Mahler for Remembrance
Avery Fischer Hall, Lincoln Center
09/10/2011 - & September 22, 24, 27, 2011
A concert for New York: In remembrance and renewal on the Tenth Anniversary of 9/11
Gustav Mahler: Symphony No. 2 in C Minor (“Resurrection”)
Dorothea Röschmann (Soprano), Michelle DeYoung (Mezzo-Soprano)
New York Choral Artists, Joseph Flummerfelt (Director), New York Philharmonic Orchestra, Alan Gilbert (Conductor)
J. Flummerfelt (© Courtesy of the artist)
Treasonous as it may sound, our Star-Spangled Banner is vocally the most atrocious, unsingable national anthem in existence. The most patriotic Tea Party people turn into hoarse banshees when attempting its almost two-octave range.
So when this special Nine-Eleven concert started with the audience rising, and the orchestra plunging down its first triad, I felt agony. Except–except!!–that the New York Choral Artists are the opposite of amateurs. Under Joseph Flummerfelt, their vocalization of the Star-Spangled Banner became a thing of beauty, quiet fervor, and, yes, glory as well.
That of course boded well for this most special concert. Inside, the usual New York Philharmonic audience listened carefully enough to Mahler’s Second Symphony, with not too much of the de rigueur coughing, people marching out and applause between movements. (Or in one horrible case, clapping in the middle of the first movement, Dada style.)
Outside, the Lincoln Park courtyard around the fountain was packed to capacity with listeners watching the giant screen and listening to Alan Gilbert offering a splendid performance of this most splendid piece. They were entranced, as they should have been, and their absolute silence for this frequently enigmatic work was a tribute to the Maestro as well as Mahler.
Was this Mahler the “right” piece for this tenth anniversary? It was the reverse of what the Phil played ten years ago. The Brahms Requiem is philosophical, secular, and above all consoling. Today, we see that traumatic event not as a single tragedy, but a singular circumstance which set off the most complex events in American history. Solace is not the answer any more. Something more theatrical, more blatantly emotional could have been the answer.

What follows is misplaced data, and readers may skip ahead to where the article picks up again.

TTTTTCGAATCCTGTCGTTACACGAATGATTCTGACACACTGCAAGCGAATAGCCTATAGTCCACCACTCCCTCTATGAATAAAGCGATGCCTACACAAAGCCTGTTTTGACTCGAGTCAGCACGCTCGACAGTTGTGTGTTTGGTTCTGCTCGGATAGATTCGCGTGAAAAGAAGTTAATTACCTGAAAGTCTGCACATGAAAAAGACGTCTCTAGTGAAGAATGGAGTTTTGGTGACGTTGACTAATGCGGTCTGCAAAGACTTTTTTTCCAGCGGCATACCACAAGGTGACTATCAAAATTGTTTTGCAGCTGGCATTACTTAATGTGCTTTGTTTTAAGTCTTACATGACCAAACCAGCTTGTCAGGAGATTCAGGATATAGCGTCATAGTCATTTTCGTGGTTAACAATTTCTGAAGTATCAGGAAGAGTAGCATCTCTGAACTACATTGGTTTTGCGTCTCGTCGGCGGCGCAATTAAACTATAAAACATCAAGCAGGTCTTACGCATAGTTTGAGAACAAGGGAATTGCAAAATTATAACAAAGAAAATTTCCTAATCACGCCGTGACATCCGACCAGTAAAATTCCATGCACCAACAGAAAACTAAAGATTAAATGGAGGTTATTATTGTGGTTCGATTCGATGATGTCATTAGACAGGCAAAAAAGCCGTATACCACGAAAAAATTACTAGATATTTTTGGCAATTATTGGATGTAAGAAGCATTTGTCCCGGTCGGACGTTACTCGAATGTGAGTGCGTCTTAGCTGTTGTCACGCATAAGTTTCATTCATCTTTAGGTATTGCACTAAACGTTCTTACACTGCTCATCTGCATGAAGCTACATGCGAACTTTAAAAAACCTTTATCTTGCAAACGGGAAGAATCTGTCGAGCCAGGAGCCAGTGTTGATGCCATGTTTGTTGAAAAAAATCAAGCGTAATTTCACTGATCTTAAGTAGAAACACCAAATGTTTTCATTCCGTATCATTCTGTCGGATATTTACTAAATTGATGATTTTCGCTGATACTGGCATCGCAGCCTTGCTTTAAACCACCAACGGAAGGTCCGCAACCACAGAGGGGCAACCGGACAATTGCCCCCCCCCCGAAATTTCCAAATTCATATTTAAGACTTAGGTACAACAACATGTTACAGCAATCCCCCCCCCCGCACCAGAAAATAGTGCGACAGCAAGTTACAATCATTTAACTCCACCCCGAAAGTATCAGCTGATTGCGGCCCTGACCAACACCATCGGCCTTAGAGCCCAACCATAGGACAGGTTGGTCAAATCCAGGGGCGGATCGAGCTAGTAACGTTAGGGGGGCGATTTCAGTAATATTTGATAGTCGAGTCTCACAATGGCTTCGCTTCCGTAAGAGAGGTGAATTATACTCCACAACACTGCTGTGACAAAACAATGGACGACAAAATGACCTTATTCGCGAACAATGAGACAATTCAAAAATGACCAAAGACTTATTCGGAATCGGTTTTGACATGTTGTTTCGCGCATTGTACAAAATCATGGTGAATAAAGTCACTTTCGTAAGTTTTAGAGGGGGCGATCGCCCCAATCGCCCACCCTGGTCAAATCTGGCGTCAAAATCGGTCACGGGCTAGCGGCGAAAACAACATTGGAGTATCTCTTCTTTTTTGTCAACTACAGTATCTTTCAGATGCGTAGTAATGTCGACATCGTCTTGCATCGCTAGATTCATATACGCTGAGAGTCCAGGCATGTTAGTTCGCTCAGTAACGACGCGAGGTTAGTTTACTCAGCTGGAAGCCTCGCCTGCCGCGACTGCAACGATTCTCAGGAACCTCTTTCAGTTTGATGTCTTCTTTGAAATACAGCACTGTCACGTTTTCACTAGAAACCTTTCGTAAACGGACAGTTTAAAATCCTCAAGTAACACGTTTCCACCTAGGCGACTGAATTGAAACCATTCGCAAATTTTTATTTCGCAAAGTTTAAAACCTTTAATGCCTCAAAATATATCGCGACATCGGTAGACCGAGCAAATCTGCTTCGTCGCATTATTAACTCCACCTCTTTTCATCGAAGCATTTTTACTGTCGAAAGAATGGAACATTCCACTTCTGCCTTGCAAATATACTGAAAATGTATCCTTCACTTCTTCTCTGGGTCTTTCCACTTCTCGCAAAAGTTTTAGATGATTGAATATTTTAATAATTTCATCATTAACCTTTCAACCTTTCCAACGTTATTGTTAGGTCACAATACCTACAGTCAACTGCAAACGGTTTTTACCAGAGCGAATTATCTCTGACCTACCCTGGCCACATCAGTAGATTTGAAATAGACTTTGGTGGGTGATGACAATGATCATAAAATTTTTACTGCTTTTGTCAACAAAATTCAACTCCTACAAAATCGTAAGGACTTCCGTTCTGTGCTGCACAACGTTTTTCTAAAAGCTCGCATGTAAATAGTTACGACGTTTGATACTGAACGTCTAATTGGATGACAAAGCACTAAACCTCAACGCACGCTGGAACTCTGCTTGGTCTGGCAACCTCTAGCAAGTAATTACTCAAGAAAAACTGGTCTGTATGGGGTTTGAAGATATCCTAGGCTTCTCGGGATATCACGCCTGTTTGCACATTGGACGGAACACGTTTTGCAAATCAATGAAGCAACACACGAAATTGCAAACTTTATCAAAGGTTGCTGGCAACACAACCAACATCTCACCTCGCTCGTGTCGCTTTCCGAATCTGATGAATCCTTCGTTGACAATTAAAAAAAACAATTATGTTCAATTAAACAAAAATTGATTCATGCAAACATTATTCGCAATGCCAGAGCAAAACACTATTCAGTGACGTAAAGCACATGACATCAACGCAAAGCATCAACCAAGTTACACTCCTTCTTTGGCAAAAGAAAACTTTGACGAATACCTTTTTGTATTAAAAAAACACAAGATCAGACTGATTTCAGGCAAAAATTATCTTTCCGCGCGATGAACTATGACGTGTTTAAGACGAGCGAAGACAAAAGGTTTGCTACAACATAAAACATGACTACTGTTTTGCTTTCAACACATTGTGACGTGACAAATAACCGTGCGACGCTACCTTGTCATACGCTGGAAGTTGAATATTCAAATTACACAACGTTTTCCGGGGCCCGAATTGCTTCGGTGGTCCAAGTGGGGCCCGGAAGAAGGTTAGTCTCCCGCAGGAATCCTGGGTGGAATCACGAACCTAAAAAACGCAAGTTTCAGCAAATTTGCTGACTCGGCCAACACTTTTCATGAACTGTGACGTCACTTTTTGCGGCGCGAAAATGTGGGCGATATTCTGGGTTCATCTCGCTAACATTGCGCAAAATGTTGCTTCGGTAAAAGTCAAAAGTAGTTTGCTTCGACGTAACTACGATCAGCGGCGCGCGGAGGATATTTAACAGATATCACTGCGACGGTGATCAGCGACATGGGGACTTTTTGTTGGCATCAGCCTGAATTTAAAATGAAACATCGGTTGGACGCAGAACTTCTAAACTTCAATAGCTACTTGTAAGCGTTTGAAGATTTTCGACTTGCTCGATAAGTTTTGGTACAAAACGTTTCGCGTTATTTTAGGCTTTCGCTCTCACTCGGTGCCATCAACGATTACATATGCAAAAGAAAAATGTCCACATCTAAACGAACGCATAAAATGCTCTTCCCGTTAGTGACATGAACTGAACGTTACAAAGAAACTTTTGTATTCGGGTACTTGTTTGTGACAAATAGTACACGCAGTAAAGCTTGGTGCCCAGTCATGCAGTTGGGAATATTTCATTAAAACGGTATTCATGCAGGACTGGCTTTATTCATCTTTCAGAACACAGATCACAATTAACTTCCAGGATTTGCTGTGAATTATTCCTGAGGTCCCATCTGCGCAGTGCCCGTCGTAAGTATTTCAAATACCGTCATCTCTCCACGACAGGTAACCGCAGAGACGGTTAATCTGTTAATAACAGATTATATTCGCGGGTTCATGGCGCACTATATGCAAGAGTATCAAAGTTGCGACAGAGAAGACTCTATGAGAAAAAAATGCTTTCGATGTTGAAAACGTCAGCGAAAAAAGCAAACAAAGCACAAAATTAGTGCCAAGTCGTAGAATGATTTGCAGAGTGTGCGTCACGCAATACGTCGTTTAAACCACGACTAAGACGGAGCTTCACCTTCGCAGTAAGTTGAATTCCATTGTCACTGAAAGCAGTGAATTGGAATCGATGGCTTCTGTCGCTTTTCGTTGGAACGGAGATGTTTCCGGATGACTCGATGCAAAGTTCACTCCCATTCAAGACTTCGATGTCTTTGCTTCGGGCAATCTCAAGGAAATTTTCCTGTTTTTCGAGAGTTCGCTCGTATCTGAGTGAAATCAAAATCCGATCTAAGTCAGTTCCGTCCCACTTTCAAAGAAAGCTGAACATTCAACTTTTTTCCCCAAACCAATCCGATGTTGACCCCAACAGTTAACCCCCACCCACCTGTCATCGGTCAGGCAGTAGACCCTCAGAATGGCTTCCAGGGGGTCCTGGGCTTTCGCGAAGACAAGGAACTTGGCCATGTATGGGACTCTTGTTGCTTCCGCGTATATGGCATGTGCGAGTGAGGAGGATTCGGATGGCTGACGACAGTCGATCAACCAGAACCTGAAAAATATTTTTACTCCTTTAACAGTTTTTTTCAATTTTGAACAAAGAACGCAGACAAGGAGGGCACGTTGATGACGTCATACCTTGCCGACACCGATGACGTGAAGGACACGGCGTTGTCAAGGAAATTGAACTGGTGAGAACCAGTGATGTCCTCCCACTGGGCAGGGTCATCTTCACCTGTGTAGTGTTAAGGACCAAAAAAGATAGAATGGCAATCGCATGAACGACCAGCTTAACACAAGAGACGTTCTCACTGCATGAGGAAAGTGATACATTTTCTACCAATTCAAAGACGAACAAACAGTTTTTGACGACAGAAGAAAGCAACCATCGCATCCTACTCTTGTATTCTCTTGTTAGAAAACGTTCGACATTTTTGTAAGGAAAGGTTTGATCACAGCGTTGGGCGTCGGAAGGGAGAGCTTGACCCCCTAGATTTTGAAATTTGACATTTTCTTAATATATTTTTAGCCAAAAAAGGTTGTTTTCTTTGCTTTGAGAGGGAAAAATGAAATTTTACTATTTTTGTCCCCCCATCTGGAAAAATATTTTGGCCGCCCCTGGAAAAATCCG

Assuming that answers are possible.
Unlike the purely emotional Eighth, the Second Symphony is filled with the same conundrums that we experience today. Frightening marches interrupted by gentle chorales, airy little tunes cut off by growling brass and ominous timpani. The last movement has the Olympian finish that moves every audience.
Accolades for the youthful Mr. Gilbert’s Mahler are not universal yet, but his take last night, after a moving verbal introduction, was an excellent, if hardly daring experience. The Phil is used to playing Mahler, and not a single brass or wind glitch was heard.
Mr. Gilbert played the first movement with an unyielding brittle sound, the basses cutting off each measure, the winds not lyrical but sharp. The horn and strings provided a short respite, but so tough were those chords before the development that the audience burst into misguided applause.
The next movement had a kind of charm, and Mr. Gilbert played it with Mendelssohnian lightness. One can’t listen to any measures of the third movement without thinking of Luciano Berio’s rendition, replete with Samuel Beckett’s command to “Go on.Go on. Call that going? Call that on?”
It was time for Michelle DeYoung’s aria. It was sung with lovely tones, but neither she nor Mr. Gilbert achieved that saintly, almost childish tone. It was fine music, not the best Mahler. Dorothea Röschmann, the soprano soloist soared sweetly, preparing the way for Mr. Flummerfelt’s New York Choral Artists.
The balance was lovely, orchestra and chorus rose with inexorable breadth and yes, the sense of resurrection.
Mahler never called this the “Resurrection” symphony, but once described it that way. Then again, as the program explained, Mahler felt that his verbal description was as useless as God trying to describe the world.
So Gustav Mahler compares himself, favorably, to God. Now that is what even he might call chuzpah. Then again, at least we have the heavenly experience of hearing Mahler. His comparison might be less than odious.